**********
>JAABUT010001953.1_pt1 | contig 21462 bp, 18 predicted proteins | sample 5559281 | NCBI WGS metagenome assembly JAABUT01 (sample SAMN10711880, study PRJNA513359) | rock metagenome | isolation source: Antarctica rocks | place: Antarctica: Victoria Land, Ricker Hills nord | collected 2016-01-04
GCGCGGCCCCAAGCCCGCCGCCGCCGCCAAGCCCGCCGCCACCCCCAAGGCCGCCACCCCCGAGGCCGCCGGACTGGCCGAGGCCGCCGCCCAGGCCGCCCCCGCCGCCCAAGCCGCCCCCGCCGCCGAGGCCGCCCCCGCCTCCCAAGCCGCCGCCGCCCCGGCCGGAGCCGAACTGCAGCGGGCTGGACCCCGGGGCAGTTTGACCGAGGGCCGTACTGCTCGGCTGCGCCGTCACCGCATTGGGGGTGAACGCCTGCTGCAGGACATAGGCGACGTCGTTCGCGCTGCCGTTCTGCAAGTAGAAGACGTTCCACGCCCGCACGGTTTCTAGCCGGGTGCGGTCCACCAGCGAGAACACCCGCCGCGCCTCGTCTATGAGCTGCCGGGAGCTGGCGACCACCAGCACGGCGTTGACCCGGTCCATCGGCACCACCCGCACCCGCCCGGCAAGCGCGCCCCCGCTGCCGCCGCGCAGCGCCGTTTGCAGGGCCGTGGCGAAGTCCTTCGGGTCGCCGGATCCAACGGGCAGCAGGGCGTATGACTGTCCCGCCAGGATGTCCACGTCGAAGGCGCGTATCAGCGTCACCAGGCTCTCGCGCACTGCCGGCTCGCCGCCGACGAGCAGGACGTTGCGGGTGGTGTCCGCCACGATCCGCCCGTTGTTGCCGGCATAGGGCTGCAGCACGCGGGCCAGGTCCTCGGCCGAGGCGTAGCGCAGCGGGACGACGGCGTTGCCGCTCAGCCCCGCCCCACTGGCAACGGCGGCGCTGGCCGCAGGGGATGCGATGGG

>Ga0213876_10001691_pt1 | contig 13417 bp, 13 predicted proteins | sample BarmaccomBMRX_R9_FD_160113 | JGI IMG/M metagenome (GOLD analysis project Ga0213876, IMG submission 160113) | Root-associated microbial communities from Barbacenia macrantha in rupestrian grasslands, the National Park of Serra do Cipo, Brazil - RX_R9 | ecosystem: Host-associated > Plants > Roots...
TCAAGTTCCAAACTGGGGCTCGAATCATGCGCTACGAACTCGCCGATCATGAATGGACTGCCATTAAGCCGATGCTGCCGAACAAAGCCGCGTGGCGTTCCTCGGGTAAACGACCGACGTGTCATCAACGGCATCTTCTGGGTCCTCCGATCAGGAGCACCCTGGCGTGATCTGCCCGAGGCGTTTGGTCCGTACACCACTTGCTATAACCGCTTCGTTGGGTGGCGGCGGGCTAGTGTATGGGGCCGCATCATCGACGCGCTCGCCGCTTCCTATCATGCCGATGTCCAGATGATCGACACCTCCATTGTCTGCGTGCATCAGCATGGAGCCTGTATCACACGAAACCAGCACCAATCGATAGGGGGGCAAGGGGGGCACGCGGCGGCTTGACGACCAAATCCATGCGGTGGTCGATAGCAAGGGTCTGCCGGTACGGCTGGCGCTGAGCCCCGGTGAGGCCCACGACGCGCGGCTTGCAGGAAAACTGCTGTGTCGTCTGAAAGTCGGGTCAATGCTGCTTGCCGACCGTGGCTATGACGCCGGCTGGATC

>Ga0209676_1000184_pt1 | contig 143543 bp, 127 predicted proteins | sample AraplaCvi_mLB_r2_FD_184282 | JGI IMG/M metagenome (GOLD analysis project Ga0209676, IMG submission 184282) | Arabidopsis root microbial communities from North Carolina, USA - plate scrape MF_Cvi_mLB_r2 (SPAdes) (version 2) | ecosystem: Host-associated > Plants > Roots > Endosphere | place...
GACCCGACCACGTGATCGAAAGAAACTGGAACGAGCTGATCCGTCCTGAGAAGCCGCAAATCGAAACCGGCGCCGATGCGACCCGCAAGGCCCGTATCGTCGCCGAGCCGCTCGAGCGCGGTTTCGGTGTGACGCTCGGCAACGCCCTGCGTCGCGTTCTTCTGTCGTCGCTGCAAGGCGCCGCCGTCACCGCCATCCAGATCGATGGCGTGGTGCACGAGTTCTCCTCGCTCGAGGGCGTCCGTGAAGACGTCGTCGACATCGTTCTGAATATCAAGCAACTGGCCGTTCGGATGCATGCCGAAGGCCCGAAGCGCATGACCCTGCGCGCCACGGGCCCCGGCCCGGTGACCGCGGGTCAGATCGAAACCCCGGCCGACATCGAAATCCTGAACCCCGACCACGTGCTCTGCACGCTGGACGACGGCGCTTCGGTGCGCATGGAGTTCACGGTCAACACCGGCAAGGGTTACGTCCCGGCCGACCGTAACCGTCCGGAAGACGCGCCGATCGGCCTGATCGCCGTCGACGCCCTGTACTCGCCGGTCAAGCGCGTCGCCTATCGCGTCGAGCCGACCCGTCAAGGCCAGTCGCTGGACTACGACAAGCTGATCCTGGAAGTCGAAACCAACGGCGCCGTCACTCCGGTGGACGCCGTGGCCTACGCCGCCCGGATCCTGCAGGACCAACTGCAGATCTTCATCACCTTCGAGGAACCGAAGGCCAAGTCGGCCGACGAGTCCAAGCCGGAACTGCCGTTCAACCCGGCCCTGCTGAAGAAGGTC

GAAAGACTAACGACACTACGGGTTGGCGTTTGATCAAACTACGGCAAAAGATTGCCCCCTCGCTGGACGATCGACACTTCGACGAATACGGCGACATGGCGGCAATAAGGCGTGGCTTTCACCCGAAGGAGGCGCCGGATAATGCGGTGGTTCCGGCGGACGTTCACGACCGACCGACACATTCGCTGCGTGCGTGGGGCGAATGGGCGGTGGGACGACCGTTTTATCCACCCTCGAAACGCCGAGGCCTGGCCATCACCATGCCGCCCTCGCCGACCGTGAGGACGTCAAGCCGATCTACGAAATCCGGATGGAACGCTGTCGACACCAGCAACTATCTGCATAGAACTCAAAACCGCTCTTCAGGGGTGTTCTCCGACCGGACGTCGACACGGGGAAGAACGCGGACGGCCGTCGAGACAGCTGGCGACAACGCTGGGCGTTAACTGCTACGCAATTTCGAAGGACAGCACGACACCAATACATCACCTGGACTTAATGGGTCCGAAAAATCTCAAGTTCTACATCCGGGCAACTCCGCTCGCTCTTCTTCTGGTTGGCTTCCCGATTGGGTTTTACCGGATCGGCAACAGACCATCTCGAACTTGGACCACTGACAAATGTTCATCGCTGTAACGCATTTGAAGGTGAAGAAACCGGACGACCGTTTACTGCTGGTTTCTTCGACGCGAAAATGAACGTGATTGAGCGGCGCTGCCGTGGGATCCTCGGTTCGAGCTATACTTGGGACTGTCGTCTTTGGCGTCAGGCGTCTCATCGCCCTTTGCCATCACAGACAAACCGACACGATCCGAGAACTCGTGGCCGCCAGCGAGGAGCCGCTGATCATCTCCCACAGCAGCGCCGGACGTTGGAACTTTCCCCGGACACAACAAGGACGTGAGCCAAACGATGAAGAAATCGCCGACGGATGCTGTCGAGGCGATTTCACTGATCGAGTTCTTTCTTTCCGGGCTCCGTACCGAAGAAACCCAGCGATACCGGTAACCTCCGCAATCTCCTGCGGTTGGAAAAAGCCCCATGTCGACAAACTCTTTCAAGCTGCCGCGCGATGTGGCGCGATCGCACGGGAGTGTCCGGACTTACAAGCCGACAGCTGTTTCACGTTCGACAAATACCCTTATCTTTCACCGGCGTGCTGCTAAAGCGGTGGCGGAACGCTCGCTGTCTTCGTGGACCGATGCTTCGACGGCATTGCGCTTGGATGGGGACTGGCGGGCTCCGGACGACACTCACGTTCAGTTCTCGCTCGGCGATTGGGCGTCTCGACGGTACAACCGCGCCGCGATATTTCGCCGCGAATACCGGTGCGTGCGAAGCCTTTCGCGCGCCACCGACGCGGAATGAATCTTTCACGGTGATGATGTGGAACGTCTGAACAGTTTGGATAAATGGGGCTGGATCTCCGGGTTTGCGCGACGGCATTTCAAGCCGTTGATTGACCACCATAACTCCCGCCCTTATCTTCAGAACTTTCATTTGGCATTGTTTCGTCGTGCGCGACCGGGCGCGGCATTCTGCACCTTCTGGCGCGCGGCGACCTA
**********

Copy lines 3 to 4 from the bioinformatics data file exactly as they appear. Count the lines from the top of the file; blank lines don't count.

>Ga0213876_10001691_pt1 | contig 13417 bp, 13 predicted proteins | sample BarmaccomBMRX_R9_FD_160113 | JGI IMG/M metagenome (GOLD analysis project Ga0213876, IMG submission 160113) | Root-associated microbial communities from Barbacenia macrantha in rupestrian grasslands, the National Park of Serra do Cipo, Brazil - RX_R9 | ecosystem: Host-associated > Plants > Roots...
TCAAGTTCCAAACTGGGGCTCGAATCATGCGCTACGAACTCGCCGATCATGAATGGACTGCCATTAAGCCGATGCTGCCGAACAAAGCCGCGTGGCGTTCCTCGGGTAAACGACCGACGTGTCATCAACGGCATCTTCTGGGTCCTCCGATCAGGAGCACCCTGGCGTGATCTGCCCGAGGCGTTTGGTCCGTACACCACTTGCTATAACCGCTTCGTTGGGTGGCGGCGGGCTAGTGTATGGGGCCGCATCATCGACGCGCTCGCCGCTTCCTATCATGCCGATGTCCAGATGATCGACACCTCCATTGTCTGCGTGCATCAGCATGGAGCCTGTATCACACGAAACCAGCACCAATCGATAGGGGGGCAAGGGGGGCACGCGGCGGCTTGACGACCAAATCCATGCGGTGGTCGATAGCAAGGGTCTGCCGGTACGGCTGGCGCTGAGCCCCGGTGAGGCCCACGACGCGCGGCTTGCAGGAAAACTGCTGTGTCGTCTGAAAGTCGGGTCAATGCTGCTTGCCGACCGTGGCTATGACGCCGGCTGGATC